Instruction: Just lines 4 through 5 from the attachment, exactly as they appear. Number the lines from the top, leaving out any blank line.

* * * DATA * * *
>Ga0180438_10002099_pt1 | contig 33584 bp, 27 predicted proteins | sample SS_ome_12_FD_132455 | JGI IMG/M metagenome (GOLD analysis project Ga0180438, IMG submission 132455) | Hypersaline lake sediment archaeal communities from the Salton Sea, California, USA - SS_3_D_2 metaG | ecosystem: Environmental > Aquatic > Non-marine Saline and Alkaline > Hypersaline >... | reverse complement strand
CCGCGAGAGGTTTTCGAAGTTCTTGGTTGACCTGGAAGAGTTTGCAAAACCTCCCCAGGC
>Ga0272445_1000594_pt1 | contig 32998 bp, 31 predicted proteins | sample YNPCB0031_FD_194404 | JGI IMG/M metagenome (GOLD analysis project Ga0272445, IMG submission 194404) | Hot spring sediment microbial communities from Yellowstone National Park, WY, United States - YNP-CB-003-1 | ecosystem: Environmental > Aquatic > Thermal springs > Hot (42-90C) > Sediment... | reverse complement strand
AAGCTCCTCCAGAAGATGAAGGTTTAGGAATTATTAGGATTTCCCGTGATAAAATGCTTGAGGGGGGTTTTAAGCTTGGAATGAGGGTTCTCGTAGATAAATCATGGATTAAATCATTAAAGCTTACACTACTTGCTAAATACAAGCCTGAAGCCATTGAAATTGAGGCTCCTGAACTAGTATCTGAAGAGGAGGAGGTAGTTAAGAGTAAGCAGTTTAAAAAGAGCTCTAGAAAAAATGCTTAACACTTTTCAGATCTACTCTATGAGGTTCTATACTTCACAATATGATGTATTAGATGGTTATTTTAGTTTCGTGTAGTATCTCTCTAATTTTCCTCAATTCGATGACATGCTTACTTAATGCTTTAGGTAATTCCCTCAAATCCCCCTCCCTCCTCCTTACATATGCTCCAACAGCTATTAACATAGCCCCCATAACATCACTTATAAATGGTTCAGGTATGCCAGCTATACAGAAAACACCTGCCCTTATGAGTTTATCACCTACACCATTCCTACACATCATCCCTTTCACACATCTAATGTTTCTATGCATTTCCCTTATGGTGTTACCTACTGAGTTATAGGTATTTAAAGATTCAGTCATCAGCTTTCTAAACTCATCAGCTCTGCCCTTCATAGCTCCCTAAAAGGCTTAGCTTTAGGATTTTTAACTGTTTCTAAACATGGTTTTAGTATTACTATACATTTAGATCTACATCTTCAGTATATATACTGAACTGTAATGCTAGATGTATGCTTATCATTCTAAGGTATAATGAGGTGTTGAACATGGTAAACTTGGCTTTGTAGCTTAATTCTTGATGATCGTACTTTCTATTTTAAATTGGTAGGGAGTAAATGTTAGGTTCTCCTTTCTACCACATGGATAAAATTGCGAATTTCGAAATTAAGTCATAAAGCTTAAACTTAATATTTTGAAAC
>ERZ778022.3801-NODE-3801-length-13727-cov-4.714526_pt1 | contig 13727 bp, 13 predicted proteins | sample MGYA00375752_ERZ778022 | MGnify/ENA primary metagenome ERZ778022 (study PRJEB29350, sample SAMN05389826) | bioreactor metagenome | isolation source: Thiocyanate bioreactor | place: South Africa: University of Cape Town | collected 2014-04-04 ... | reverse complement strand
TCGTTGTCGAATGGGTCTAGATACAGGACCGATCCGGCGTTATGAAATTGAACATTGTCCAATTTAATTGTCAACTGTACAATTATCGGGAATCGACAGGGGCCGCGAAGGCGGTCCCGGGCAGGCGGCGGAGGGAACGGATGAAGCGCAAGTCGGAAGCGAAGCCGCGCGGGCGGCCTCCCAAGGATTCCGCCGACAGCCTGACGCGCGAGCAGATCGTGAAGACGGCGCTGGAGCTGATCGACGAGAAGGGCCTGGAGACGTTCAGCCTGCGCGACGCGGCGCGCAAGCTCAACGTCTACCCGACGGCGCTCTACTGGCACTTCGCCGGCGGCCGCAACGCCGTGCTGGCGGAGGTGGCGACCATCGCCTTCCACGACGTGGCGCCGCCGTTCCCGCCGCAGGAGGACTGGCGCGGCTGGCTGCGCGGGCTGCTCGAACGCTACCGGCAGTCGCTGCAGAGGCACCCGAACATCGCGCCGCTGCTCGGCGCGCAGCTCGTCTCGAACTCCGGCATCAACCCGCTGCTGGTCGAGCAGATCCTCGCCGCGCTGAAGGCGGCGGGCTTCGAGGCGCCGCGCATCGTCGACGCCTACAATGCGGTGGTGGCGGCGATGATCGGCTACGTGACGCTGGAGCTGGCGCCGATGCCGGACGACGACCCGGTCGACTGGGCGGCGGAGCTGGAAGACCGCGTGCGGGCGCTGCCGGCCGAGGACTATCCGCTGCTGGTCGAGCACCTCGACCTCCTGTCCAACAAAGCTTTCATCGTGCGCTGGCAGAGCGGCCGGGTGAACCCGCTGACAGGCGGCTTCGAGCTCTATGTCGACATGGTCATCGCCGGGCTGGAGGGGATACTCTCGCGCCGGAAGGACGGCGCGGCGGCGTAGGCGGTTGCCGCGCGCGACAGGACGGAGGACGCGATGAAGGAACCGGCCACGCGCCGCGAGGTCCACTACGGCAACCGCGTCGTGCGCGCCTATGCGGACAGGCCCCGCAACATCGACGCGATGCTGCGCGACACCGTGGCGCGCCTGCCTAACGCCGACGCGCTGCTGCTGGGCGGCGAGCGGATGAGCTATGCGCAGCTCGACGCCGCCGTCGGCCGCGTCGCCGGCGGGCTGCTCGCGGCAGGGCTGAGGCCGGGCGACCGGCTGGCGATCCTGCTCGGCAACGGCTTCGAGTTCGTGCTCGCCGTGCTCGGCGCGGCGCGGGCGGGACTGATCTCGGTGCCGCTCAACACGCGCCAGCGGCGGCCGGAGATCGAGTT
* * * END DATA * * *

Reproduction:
AAGCTCCTCCAGAAGATGAAGGTTTAGGAATTATTAGGATTTCCCGTGATAAAATGCTTGAGGGGGGTTTTAAGCTTGGAATGAGGGTTCTCGTAGATAAATCATGGATTAAATCATTAAAGCTTACACTACTTGCTAAATACAAGCCTGAAGCCATTGAAATTGAGGCTCCTGAACTAGTATCTGAAGAGGAGGAGGTAGTTAAGAGTAAGCAGTTTAAAAAGAGCTCTAGAAAAAATGCTTAACACTTTTCAGATCTACTCTATGAGGTTCTATACTTCACAATATGATGTATTAGATGGTTATTTTAGTTTCGTGTAGTATCTCTCTAATTTTCCTCAATTCGATGACATGCTTACTTAATGCTTTAGGTAATTCCCTCAAATCCCCCTCCCTCCTCCTTACATATGCTCCAACAGCTATTAACATAGCCCCCATAACATCACTTATAAATGGTTCAGGTATGCCAGCTATACAGAAAACACCTGCCCTTATGAGTTTATCACCTACACCATTCCTACACATCATCCCTTTCACACATCTAATGTTTCTATGCATTTCCCTTATGGTGTTACCTACTGAGTTATAGGTATTTAAAGATTCAGTCATCAGCTTTCTAAACTCATCAGCTCTGCCCTTCATAGCTCCCTAAAAGGCTTAGCTTTAGGATTTTTAACTGTTTCTAAACATGGTTTTAGTATTACTATACATTTAGATCTACATCTTCAGTATATATACTGAACTGTAATGCTAGATGTATGCTTATCATTCTAAGGTATAATGAGGTGTTGAACATGGTAAACTTGGCTTTGTAGCTTAATTCTTGATGATCGTACTTTCTATTTTAAATTGGTAGGGAGTAAATGTTAGGTTCTCCTTTCTACCACATGGATAAAATTGCGAATTTCGAAATTAAGTCATAAAGCTTAAACTTAATATTTTGAAAC
>ERZ778022.3801-NODE-3801-length-13727-cov-4.714526_pt1 | contig 13727 bp, 13 predicted proteins | sample MGYA00375752_ERZ778022 | MGnify/ENA primary metagenome ERZ778022 (study PRJEB29350, sample SAMN05389826) | bioreactor metagenome | isolation source: Thiocyanate bioreactor | place: South Africa: University of Cape Town | collected 2014-04-04 ... | reverse complement strand